Selection refers to the purposeful process of recruiting, interviewing, and hiring ‘with the end in mind’. This lesson will introduce you to the Selection Driver, review best practices for Selection, and provide an opportunity to apply these concepts.
This 5-minute presentation provides a quick overview of Implementation Science and the National Implementation Research Network's Active Implementation Frameworks.
The Hexagon Tool helps states, districts, and schools systematically evaluate new and existing interventions via six broad factors: needs, fit, resource availability, evidence, readiness for replication and capacity to implement.
After this lesson you will be able to identify criteria that distinguish a usable intervention as well as select and employ appropriate tools and processes for assessing the fit of an intervention.
Practice profiles enable a program to be teachable, learnable, and doable in typical human service settings.
This lesson provides a quick overview of the Training Plan Template, a planning tool designed to help guide your Team’s planning process in developing a training program.
This lesson provides a quick overview of the Coaching System Development Worksheet along with research and rationales supporting the use of coaching to build your implementation capacity.
This online lesson describes the key components in each PDSA Cycle phase and identifies why and when PDSA Cycles are used for rapid cycle problem solving in active implementation.
This online lesson describes the key functions of the Stages of Implementation Analysis planning tool and high level activities related to the stages of implementation
Coaching not only expands the knowledge and skills taught in training, but also builds competence and confidence in delivering the innovation.
To be effective, useful to the work of the organization and include all appropriate levels, communication must be strategically planned and consciously monitored. This lesson introduces you to a tool for creating a strategic plan for communication in your organization.

Readings

The purpose of this Brief is to provide a framework that state leadership teams and others can use to develop the capacity to make effective, statewide, and sustained use of evidence-based practices and other innovations.
Technical Assistance (TA) is designed to build the capacity of individuals and organizations to achieve desired outcomes. When the scale or depth of change is more extensive, Basic TA efforts need to be supplemented with more Intensive Technical Assistance.
The purpose of this Brief is to define the variables a state or district leadership team may wish to consider as they determine if they are “ready” to invest in the scaling‐up of an innovation in education.
Exploration Stage processes are designed to assure mutually informed agreement to proceed with use of an innovation; both the Implementation Team and the organization understand what is to be done, how it will be done, and the resources and timelines for doing it.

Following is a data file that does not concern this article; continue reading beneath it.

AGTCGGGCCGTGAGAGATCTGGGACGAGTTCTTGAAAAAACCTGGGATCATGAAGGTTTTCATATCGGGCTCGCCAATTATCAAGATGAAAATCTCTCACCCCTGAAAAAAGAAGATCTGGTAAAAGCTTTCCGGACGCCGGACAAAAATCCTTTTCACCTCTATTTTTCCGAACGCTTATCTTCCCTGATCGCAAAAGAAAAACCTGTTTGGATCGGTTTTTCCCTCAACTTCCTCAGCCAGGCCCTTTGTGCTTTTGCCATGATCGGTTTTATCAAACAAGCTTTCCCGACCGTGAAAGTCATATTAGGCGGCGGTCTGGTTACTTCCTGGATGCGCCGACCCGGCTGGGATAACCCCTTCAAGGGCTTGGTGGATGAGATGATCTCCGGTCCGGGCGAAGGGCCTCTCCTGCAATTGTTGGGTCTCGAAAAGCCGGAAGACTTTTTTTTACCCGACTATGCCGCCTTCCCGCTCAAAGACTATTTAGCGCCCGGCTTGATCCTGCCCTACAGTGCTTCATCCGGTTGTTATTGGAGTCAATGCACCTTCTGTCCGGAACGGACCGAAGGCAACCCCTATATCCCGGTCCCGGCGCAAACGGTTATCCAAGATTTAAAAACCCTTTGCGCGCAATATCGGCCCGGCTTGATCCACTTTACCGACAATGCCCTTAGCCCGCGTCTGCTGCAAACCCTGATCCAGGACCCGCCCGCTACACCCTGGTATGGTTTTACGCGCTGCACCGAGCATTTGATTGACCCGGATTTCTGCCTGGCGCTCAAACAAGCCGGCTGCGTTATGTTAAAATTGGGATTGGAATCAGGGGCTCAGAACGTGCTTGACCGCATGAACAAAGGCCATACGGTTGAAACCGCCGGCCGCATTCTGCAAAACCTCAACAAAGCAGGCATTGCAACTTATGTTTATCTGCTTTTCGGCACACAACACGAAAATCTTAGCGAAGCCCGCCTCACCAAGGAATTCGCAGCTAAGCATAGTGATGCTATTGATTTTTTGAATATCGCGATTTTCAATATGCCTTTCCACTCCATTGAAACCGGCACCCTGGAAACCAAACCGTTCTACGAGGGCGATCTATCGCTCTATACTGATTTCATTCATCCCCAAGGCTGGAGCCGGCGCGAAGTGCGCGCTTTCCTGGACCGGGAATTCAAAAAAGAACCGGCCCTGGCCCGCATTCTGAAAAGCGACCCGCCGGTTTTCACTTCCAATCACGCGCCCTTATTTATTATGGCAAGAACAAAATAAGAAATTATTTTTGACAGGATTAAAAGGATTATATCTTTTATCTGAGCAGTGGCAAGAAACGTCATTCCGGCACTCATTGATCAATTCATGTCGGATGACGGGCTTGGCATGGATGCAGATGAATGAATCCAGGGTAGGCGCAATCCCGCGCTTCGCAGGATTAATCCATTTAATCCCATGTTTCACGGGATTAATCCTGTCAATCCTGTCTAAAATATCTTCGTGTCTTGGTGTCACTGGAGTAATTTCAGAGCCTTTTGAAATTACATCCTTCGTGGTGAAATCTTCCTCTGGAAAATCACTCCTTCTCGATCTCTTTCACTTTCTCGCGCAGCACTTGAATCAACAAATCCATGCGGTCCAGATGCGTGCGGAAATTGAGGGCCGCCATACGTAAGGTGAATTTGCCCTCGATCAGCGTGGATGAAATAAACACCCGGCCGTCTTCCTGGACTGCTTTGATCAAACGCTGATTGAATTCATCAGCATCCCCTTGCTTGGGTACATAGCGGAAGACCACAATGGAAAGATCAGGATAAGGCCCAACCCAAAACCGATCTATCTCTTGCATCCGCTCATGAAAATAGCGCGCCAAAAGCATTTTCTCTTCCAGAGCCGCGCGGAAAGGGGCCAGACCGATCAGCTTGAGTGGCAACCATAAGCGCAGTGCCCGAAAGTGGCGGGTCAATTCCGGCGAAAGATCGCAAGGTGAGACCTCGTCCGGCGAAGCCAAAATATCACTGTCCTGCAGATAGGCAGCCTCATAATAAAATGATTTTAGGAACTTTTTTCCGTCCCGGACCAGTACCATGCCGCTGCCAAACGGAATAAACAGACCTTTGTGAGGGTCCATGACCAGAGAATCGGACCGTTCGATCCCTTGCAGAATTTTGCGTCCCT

Education systems and the units within those systems are highly variable. An implementation infrastructure in the form of Implementation Teams can be developed to account for the variability.
How can a State Education Agency (SEA) actively promote and support organizational and systems change? The answer may lie in a logic model informed by implementation science and characterized by multi‐level supports that interact.

Video Vignettes

Case Example: Reflection and Application of Implementation Drivers in Minnesota - Vicky Weinberg, Minnesota Department of Education
Karen Blase from the National Implementation Science Network (NIRN) explains Staff Selection as an Implementation Driver.
Karen Blase from the National Implementation Science Network (NIRN) explains Implementation Drivers and what to do if you already have staff in place.
This 5-minute presentation provides a quick overview of Implementation Science and NIRN's Active Implementation Frameworks.
An interview with Melissa Van Dyke about creating readiness for change.
How can we take these good ideas that work in some places, and get them to work in all places so all children in all schools would have access? Listen to Dean Fixsen and Karen Blase from (NIRN) discuss active implementation and scaling up. [running time 4 min. 50 sec.]
Karen Blase from the National Implementation Research Network (NIRN) introduces you to the Active Implementation Hub website.
Karen Blase from the National Implementation Research Network (NIRN) discusses the importance of Implementation Science for education.
Dean Fixsen from the National Implementation Science Network (NIRN) talks about the role leadership plays in implementing innovations.
In this video clip, Dean Fixsen talks briefly about the relationship of implementation science to innovation science, improvement science and complexity theory. (2 min. 22 sec.)
In this clip, Dean Fixsen introduces the Implementation Drivers and talks about their importance in assuring fidelity and outcomes. (1 min. 53 sec.)
In this video clip, Dean Fixsen uses NAEP student data to illustrate how outcome measures can remain constant for decades regardless of dollar investment. (7 min. 34 sec.)
In this video clip, Dean Fixsen offers an applied definition of implementation science in the human services field. (2 min. 28 sec.)
In this clip, Dean Fixsen outlines a formula for success for achieving socially significant outcomes. (1 min. 2 sec.)
Video clips from Oregon and Tigard Tualatin School District discussing implementation science and scaling-up concepts. (filmed in 2008)
Video clips from Oregon and Tigard Tualatin School District discussing implementation science and scaling-up concepts. (filmed in 2008)
Video clips from Oregon and Tigard Tualatin School District discussing implementation science and scaling-up concepts. (filmed in 2008)
Video clips from Oregon and Tigard Tualatin School District discussing implementation science and scaling-up concepts. (filmed in 2009)